An informed and experienced system operator should be able to select the optimum combination of settings to guarantee a clean cut free from burn marks. There is not any straightforward formula to determine machine settings; these are influenced by material type, thickness and condition. Based on the board and its particular application, the operator can pick fast depaneling by permitting some discoloring or perhaps some carbonization, versus a somewhat slower but completely “clean” cut.
Careful testing indicates that under most conditions the temperature rise within 1.5mm from the cutting path is less than 100°C, way below just what a PCB experiences during soldering (FIGURE 6).
Expelled material. Inside the laser useful for these tests, an airflow goes throughout the panel being cut and removes most of the expelled dust into an exhaust and filtering method (FIGURE 7).
To check the impact associated with a remaining expelled material, a slot was cut inside a four-up pattern on FR-4 material with a thickness of 800µm (31.5 mils) (FIGURE 8). Only few particles remained and was comprised of powdery epoxy and glass particles. Their size ranged from about 10µm to a high of 20µm, and several could have was made up of burned or carbonized material. Their size and number were extremely small, and no conduction was expected between traces and components about the board. In that case desired, an easy cleaning process may be included in remove any remaining particles. Such a process could comprise of the use of any sort of wiping with a smooth dry or wet tissue, using compressed air or brushes. You could also employ any type of cleaning liquids or cleaning baths without or with ultrasound, but normally would avoid any sort of additional cleaning process, especially a pricey one.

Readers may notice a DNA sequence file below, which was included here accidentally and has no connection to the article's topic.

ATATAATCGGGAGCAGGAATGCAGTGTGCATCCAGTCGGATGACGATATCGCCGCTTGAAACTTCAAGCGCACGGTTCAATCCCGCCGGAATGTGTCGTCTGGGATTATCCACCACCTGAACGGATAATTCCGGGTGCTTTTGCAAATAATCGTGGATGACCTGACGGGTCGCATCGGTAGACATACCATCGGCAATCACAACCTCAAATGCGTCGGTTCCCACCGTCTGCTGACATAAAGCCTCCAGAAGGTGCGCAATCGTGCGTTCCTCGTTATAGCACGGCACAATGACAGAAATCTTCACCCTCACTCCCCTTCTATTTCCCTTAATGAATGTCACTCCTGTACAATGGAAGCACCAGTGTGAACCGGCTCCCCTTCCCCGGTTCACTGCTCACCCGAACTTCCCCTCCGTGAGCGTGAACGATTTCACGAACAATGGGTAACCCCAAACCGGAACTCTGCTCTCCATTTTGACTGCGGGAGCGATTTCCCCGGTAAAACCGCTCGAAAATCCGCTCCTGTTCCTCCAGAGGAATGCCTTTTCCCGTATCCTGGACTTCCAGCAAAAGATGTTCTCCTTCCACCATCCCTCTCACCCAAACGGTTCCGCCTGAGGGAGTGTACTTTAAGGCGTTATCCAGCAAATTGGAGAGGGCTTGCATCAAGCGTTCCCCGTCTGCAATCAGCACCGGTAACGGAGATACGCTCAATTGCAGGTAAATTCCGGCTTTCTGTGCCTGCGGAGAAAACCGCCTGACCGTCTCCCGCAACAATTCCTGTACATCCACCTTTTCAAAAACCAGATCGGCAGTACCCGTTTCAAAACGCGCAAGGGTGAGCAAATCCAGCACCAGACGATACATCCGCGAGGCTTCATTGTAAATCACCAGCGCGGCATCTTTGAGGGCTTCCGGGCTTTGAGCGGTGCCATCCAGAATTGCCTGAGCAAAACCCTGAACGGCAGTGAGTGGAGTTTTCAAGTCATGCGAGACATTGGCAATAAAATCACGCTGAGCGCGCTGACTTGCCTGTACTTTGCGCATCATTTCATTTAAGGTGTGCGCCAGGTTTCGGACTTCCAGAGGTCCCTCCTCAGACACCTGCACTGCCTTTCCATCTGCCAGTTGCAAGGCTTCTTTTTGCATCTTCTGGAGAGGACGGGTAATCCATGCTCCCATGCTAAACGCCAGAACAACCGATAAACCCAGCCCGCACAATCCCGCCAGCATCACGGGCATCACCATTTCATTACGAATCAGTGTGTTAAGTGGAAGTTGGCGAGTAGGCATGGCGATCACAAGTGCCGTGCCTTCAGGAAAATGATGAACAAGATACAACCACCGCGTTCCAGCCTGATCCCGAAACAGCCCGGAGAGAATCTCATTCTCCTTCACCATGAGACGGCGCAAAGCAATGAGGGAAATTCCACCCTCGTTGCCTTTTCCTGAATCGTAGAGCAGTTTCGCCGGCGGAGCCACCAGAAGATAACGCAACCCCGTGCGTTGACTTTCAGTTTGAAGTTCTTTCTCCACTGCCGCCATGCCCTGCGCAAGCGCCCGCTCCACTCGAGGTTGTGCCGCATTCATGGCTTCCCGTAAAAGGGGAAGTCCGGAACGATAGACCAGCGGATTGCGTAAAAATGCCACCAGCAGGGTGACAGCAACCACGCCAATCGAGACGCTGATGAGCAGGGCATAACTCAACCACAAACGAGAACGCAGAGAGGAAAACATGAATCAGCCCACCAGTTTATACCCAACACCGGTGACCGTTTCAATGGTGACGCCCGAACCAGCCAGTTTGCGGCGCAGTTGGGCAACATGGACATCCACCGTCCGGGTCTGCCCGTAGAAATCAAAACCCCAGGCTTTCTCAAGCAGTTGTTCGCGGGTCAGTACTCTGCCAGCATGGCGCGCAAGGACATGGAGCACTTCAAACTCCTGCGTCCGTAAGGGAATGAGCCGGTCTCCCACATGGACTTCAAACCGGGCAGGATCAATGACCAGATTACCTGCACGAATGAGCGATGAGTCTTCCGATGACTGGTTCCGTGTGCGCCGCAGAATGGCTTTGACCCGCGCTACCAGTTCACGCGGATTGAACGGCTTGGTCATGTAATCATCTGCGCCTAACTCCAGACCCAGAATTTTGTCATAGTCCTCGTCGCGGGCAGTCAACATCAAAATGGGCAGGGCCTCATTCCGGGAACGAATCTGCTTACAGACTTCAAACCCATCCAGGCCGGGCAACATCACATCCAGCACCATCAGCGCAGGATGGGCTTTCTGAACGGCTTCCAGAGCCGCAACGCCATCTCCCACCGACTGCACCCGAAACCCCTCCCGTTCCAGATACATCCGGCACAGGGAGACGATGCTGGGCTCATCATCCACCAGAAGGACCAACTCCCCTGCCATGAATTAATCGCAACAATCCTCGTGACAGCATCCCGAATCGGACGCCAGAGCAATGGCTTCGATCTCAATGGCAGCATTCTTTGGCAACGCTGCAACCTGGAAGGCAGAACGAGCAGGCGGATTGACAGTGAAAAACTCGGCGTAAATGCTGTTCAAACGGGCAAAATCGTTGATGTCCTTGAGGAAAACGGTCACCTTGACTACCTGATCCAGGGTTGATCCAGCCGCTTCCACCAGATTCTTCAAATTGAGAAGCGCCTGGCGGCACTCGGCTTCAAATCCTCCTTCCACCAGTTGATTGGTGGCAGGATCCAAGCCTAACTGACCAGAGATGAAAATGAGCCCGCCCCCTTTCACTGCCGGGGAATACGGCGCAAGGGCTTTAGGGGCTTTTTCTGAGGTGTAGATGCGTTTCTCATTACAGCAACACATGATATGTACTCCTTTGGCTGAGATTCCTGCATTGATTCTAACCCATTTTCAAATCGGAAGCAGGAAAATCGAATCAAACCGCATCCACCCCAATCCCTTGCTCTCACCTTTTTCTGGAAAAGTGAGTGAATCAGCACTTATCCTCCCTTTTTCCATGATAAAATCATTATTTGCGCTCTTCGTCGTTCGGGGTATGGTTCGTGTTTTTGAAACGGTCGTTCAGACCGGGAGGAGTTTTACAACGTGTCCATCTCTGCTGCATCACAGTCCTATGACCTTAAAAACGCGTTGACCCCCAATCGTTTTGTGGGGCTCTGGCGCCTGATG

Surface resistance. After cutting a path during these test boards (Figure 7, slot in the middle of the test pattern), the boards were subjected to a climate test (40°C, RH=93%, no condensation) for 170 hr., and also the SIR values exceeded 10E11 Ohm, indicating no conductive material is present.